“We kind of got back into like, let’s have a bottle of wine with dinner, if we’re going to go out I’m going to have a glass of wine and he’s going to have a scotch or something,” Jessica said. “We slowly got back into partying together. But the lifestyle that drinking comes with is what would lead Ben to drugs in the end.”
Ben and Jessica were both doing well at work, often celebrating making more money with booze. But the partying gave way to alcohol-fueled fights about their finances, the kids (they each had a son from a previous relationship in addition to their daughter together), responsibilities and other things that “didn’t even make sense to fight about,” Jessica said.
“I gave myself permission to be awful to him, to drink too much, to party all night because he had done all those things to me in 2013,” Jessica said. “All the while telling others and him that I had put it all behind me.”
After one particularly bad screaming match, Jessica kicked Ben out of the house. They separated for several months, and Ben got his own apartment.
Ben hit rock bottom when he relapsed again during the separation.
“I woke up at a rest stop pull-out in Hope, British Columbia ― about a nine-hour drive from Edmonton ― with two dogs in my back seat but no money, no food, no drugs and no idea how I was going to get home,” he said. “I suddenly realized everything I had done.”
Jessica picked him up and they spent most of the drive talking and reconnecting. Jessica had her own low point not long after. She went out to a concert with some friends and hired a sitter to watch the kids. She drank a lot that night and ended up cornered in a hotel room by a man who accused her of knowing someone who owed him money. Jessica didn’t make it home in time that night, so Ben had to come relieve the babysitter.
“That was my moment when I was like, OK, I need to change,” she said. “Clearly I am doing something wrong in life.”
After those incidents, Jessica and Ben decided to get back together. Ben had previously gone to Narcotics Anonymous meetings, but he didn’t like them so he started attending AA meetings instead. Jessica agreed to go with him as a show of her support ― not because she actually thought she needed to go. After a month, though, she realized she wasn’t in control of her drinking; she, too, was an alcoholic.
“For me, it was, ‘I’m not an alcoholic because I don’t have to get up in the morning and have a drink. My kids don’t miss meals, I still have a house, two kids, two dogs, and I still have a job.’ I didn’t have any of those stereotypical alcoholic traits,” Jessica said. “When I finally made that connection between ‘I don’t have control over it, it has control over me,’ that was the moment when I was like, all right, I relate with some of the people in this room.”
At the time, Ben said he was “fairly self-absorbed” so he hadn’t recognized that Jessica had her own issues with alcoholism.
“We were young and she’d never done hard drugs, so how could she have a problem?” Ben said, remembering his thinking at the time. “It’s not something we ever talked about, or that she expressed she might have a problem with until the end. There were times where I knew she drank irresponsibly but I never saw it as more than that until the end.”
For the first year of sobriety, the Grogans attended an AA meeting together every week. These days, Jessica still talks to her sponsor and tries to make it to a meeting when she can get a babysitter. She has since connected with a sober community on social media and through her blog. Ben no longer attends meetings, but he surrounds himself with supportive people who help keep him sober.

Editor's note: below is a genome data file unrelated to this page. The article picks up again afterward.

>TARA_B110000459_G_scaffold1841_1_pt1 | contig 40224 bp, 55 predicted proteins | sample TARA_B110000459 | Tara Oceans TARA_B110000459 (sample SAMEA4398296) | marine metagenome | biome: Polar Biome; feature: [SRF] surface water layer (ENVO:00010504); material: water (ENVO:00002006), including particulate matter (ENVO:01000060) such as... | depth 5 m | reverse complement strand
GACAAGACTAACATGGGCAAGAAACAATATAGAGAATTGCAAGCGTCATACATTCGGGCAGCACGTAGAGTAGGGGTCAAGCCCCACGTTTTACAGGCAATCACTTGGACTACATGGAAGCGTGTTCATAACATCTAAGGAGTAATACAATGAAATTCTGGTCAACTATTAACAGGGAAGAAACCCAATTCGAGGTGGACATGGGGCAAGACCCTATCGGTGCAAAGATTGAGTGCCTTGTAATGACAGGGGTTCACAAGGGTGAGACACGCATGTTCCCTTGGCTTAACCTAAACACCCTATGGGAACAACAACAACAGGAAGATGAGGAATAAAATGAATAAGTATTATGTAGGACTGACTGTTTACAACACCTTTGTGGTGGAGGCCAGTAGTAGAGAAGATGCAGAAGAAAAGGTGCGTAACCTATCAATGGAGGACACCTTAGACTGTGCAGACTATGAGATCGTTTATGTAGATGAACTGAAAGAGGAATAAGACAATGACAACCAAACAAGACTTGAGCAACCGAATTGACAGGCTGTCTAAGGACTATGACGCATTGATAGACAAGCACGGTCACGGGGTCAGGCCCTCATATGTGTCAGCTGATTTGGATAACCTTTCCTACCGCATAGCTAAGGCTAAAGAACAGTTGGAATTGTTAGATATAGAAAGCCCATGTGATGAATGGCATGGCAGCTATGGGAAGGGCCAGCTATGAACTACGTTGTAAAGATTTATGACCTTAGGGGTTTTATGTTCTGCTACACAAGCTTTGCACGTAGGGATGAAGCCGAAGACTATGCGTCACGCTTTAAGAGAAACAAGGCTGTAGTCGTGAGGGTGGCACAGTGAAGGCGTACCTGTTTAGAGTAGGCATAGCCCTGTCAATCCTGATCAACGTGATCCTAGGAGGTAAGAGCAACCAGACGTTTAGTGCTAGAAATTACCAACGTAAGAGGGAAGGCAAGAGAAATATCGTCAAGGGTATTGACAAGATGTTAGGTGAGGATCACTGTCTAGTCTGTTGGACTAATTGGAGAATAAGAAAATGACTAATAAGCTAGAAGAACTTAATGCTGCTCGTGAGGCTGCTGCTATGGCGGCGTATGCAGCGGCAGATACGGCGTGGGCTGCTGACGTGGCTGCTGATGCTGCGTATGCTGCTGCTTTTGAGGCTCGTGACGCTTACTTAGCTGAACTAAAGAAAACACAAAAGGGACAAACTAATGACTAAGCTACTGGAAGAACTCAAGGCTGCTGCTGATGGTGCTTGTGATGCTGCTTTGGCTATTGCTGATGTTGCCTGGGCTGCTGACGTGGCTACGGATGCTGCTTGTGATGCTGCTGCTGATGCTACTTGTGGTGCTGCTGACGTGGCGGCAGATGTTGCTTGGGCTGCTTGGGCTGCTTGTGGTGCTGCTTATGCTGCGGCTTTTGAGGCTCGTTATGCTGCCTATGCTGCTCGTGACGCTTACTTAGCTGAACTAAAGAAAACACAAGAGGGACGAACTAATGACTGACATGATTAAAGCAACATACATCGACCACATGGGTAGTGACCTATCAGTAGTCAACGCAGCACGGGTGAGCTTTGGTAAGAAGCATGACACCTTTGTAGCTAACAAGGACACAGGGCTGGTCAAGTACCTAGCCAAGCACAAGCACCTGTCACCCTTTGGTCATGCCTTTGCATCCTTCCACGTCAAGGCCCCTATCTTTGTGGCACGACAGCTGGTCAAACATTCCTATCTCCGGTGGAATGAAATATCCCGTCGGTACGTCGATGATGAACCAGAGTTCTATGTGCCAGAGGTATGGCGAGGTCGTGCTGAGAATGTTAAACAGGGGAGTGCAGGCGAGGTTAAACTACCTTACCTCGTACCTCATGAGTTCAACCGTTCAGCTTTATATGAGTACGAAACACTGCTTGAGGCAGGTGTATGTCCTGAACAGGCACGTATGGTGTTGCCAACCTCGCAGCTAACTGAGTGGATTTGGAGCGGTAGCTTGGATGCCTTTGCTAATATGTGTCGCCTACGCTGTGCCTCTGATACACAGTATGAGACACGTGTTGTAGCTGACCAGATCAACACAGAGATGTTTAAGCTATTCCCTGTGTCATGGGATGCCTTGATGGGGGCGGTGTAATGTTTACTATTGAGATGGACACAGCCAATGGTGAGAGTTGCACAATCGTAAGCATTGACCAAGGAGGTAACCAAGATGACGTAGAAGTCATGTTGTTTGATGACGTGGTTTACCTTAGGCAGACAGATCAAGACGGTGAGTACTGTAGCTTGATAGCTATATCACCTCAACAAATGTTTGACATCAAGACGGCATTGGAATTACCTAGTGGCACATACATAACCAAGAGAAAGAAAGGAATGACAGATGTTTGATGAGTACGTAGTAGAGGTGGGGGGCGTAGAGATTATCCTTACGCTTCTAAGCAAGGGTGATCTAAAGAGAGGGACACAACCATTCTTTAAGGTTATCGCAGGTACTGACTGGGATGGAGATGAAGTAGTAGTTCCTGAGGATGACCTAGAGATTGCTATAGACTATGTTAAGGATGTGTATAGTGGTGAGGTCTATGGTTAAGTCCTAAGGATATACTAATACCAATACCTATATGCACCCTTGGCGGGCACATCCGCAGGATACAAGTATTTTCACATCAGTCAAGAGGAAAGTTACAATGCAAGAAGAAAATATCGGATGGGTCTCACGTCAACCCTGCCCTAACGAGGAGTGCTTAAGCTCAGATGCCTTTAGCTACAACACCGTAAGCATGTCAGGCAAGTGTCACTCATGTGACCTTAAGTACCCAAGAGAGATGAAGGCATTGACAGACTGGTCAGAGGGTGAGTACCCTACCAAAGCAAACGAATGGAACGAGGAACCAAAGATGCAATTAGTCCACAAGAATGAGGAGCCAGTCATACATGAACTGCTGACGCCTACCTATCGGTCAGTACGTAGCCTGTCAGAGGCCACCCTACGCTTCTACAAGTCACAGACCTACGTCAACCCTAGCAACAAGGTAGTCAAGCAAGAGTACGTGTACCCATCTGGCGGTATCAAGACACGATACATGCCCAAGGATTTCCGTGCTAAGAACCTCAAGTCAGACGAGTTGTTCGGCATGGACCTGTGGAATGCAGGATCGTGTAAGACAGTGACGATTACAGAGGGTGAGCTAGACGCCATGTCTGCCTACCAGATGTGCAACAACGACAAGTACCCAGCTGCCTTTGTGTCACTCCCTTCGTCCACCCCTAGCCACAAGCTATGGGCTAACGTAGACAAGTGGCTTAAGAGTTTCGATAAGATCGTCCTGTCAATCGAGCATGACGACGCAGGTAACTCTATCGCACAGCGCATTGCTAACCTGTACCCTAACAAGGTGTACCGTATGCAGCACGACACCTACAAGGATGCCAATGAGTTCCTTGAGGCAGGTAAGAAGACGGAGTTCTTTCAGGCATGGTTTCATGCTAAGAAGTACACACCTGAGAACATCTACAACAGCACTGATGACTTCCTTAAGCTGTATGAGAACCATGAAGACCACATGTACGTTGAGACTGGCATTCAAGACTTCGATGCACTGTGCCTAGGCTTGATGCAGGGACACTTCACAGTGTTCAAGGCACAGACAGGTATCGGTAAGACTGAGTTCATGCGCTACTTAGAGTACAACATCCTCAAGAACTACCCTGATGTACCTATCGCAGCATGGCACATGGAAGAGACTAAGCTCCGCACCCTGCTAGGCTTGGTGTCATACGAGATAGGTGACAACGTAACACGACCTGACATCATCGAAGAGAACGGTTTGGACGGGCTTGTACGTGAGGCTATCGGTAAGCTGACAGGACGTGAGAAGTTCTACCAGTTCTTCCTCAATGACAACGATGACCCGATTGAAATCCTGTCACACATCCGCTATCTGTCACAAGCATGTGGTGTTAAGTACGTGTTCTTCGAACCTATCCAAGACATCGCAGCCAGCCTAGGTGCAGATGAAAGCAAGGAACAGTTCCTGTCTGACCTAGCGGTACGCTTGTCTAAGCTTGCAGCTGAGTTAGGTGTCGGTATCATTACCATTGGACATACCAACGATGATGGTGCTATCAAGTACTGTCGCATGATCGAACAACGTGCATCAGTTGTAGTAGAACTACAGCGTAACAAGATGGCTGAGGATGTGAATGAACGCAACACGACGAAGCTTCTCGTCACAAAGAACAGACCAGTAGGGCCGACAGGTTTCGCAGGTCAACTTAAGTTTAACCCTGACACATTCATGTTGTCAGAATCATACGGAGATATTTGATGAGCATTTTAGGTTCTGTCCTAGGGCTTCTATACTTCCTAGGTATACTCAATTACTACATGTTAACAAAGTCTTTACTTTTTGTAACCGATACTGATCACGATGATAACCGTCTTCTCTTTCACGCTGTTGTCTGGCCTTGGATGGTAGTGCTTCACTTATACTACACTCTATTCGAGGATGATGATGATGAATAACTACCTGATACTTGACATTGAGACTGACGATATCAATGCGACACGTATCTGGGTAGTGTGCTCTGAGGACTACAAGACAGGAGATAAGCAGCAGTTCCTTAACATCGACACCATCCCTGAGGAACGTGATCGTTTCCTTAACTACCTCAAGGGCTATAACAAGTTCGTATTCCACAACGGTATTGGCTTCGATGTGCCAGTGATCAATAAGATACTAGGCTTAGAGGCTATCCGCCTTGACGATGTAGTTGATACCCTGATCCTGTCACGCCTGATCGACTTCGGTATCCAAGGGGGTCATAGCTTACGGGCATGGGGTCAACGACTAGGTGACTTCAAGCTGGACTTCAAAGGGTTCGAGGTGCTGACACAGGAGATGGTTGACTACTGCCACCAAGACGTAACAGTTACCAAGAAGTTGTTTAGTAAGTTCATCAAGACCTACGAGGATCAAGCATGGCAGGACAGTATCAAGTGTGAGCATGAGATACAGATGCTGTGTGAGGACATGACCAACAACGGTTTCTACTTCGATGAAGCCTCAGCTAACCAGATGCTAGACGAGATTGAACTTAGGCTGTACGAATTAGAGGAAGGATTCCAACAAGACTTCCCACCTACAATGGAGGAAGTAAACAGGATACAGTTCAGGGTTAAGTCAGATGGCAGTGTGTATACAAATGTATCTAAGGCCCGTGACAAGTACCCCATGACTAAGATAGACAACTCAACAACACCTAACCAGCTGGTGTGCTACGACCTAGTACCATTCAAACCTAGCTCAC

“I have people in my life who hold me accountable,” he said. “This might sound dumb, but it just kind of clicked. I made my amends and I chose to move forward, and [partying] is not a life I want anymore.”
Sobriety has changed their marriage ― and lives ― for the better. But like any couple, they still have their struggles.
“It’s not all sunshine and rainbows,” Jessica said. “We are both still learning how to cope with having feelings, I think. We are definitely able to talk more and reason with each other. Our family life is much more stable. We create better and happier memories.”
Advice For Others
Sobriety is a personal journey. Different things work for different people, and there’s no one “right” way to go about it. But both Ben and Jessica stressed that even though they got sober at the same time and supported each other through the process, they didn’t necessarily get sober together.
“Believe in yourself, and while your partner may be your strongest help in recovery, don’t become codependent,” Ben cautioned. “If you become codependent, any time you have a fight, your first response will be to turn back to drugs or alcohol.”
Jessica said it’s also important to practice forgiveness — true forgiveness that allows you to let go of grudges and deep resentments. It takes time and you have to work at it, but you can’t move forward in the relationship without it.
“If we get in an argument tonight or something, I’m not going to bring up things that happened because of his addiction,” Jessica said. “You don’t have to forget things; forgetting things is just not realistic. No one’s going to forget traumatic experiences in their life. You definitely have to forgive and you have to mean it. You have to move on.”
Ben, who has three years of sobriety under his belt, said he is proud of himself but acknowledged it sometimes “doesn’t feel real.”
“I’m proud of myself for getting here. I’m thankful for those that helped me along the way,” he said. “And I’m happy with the person I have grown into and the father I am able to be for my family.”
Need help with substance abuse or mental health issues? In the U.S., call 800-662-HELP (4357) for the SAMHSA National Helpline.
Have you gone through a major challenge or difficult period in your relationship and come out the other side? Email us about it at ToughLove@huffpost.com, and we may feature your story in a future installment of this series.